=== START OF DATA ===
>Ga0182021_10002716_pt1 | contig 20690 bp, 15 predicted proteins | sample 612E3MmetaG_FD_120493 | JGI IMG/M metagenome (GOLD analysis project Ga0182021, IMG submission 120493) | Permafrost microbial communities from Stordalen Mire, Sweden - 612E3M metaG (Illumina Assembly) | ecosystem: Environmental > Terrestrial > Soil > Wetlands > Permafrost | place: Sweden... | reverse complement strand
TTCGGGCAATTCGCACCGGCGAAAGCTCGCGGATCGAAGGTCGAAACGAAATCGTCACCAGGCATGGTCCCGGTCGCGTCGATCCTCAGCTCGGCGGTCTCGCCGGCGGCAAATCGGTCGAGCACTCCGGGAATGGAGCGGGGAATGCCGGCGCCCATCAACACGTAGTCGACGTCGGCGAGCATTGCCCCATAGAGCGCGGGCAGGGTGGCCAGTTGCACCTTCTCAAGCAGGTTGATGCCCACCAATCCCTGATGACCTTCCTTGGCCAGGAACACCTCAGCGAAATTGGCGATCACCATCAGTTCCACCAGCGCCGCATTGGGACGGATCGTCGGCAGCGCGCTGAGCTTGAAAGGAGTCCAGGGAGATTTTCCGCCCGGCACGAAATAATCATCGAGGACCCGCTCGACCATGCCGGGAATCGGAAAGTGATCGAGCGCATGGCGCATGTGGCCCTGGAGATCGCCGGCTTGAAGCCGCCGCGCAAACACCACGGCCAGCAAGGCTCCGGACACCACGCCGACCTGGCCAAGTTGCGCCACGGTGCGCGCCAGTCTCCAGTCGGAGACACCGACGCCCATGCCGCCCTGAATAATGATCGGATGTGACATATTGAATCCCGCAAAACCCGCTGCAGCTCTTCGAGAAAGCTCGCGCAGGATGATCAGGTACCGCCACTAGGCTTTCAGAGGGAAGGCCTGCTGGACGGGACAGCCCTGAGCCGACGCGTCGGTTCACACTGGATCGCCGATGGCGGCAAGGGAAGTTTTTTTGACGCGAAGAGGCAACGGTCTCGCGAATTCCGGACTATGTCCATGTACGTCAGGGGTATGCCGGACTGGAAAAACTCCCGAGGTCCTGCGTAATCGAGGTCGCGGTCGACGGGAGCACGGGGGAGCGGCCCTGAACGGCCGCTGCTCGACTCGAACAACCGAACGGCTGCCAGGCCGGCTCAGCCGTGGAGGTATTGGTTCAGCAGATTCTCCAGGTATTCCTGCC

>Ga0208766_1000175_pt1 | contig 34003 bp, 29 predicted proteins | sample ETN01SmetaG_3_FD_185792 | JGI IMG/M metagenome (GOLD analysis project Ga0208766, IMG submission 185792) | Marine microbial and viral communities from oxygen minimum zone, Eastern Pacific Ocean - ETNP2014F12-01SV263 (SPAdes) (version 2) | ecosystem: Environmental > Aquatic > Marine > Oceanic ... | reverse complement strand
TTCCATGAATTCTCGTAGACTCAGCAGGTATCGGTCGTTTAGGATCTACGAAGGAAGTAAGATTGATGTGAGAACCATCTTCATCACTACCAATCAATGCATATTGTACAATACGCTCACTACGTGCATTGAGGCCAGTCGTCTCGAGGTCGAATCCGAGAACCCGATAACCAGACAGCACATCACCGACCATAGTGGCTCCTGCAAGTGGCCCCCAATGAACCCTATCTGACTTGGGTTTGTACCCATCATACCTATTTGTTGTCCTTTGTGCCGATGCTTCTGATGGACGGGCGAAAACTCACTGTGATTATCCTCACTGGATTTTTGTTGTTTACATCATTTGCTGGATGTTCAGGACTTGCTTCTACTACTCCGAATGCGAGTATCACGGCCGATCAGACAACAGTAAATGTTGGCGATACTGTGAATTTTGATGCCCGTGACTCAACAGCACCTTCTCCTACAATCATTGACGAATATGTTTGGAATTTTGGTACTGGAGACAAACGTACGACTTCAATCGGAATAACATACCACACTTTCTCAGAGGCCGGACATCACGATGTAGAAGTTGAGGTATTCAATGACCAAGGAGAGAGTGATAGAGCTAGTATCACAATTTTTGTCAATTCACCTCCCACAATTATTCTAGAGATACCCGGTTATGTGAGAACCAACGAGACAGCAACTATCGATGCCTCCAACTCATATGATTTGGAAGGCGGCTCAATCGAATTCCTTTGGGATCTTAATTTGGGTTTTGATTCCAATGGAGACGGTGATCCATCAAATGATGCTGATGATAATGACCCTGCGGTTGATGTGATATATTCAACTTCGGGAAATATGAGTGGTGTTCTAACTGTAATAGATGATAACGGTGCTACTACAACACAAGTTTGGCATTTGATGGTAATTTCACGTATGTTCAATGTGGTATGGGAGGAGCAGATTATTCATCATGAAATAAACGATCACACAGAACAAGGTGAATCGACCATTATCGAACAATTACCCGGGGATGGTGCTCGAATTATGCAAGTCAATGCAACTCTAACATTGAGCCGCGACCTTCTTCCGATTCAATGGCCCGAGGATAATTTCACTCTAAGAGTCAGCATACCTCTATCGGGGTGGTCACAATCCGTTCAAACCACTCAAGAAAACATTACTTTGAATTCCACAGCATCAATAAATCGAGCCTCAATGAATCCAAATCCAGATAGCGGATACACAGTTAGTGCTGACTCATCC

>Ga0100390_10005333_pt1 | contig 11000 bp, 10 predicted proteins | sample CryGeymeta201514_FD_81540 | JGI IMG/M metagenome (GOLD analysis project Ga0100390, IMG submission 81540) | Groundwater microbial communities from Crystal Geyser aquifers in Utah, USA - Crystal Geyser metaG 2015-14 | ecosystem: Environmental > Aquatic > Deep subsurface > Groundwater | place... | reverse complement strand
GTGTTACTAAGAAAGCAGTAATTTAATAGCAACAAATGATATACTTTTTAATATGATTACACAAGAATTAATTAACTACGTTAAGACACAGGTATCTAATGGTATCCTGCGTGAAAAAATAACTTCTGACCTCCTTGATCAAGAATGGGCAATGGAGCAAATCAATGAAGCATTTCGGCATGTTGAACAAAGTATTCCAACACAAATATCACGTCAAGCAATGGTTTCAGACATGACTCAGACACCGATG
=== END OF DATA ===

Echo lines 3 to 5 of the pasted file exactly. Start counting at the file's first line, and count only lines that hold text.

>Ga0208766_1000175_pt1 | contig 34003 bp, 29 predicted proteins | sample ETN01SmetaG_3_FD_185792 | JGI IMG/M metagenome (GOLD analysis project Ga0208766, IMG submission 185792) | Marine microbial and viral communities from oxygen minimum zone, Eastern Pacific Ocean - ETNP2014F12-01SV263 (SPAdes) (version 2) | ecosystem: Environmental > Aquatic > Marine > Oceanic ... | reverse complement strand
TTCCATGAATTCTCGTAGACTCAGCAGGTATCGGTCGTTTAGGATCTACGAAGGAAGTAAGATTGATGTGAGAACCATCTTCATCACTACCAATCAATGCATATTGTACAATACGCTCACTACGTGCATTGAGGCCAGTCGTCTCGAGGTCGAATCCGAGAACCCGATAACCAGACAGCACATCACCGACCATAGTGGCTCCTGCAAGTGGCCCCCAATGAACCCTATCTGACTTGGGTTTGTACCCATCATACCTATTTGTTGTCCTTTGTGCCGATGCTTCTGATGGACGGGCGAAAACTCACTGTGATTATCCTCACTGGATTTTTGTTGTTTACATCATTTGCTGGATGTTCAGGACTTGCTTCTACTACTCCGAATGCGAGTATCACGGCCGATCAGACAACAGTAAATGTTGGCGATACTGTGAATTTTGATGCCCGTGACTCAACAGCACCTTCTCCTACAATCATTGACGAATATGTTTGGAATTTTGGTACTGGAGACAAACGTACGACTTCAATCGGAATAACATACCACACTTTCTCAGAGGCCGGACATCACGATGTAGAAGTTGAGGTATTCAATGACCAAGGAGAGAGTGATAGAGCTAGTATCACAATTTTTGTCAATTCACCTCCCACAATTATTCTAGAGATACCCGGTTATGTGAGAACCAACGAGACAGCAACTATCGATGCCTCCAACTCATATGATTTGGAAGGCGGCTCAATCGAATTCCTTTGGGATCTTAATTTGGGTTTTGATTCCAATGGAGACGGTGATCCATCAAATGATGCTGATGATAATGACCCTGCGGTTGATGTGATATATTCAACTTCGGGAAATATGAGTGGTGTTCTAACTGTAATAGATGATAACGGTGCTACTACAACACAAGTTTGGCATTTGATGGTAATTTCACGTATGTTCAATGTGGTATGGGAGGAGCAGATTATTCATCATGAAATAAACGATCACACAGAACAAGGTGAATCGACCATTATCGAACAATTACCCGGGGATGGTGCTCGAATTATGCAAGTCAATGCAACTCTAACATTGAGCCGCGACCTTCTTCCGATTCAATGGCCCGAGGATAATTTCACTCTAAGAGTCAGCATACCTCTATCGGGGTGGTCACAATCCGTTCAAACCACTCAAGAAAACATTACTTTGAATTCCACAGCATCAATAAATCGAGCCTCAATGAATCCAAATCCAGATAGCGGATACACAGTTAGTGCTGACTCATCC

>Ga0100390_10005333_pt1 | contig 11000 bp, 10 predicted proteins | sample CryGeymeta201514_FD_81540 | JGI IMG/M metagenome (GOLD analysis project Ga0100390, IMG submission 81540) | Groundwater microbial communities from Crystal Geyser aquifers in Utah, USA - Crystal Geyser metaG 2015-14 | ecosystem: Environmental > Aquatic > Deep subsurface > Groundwater | place... | reverse complement strand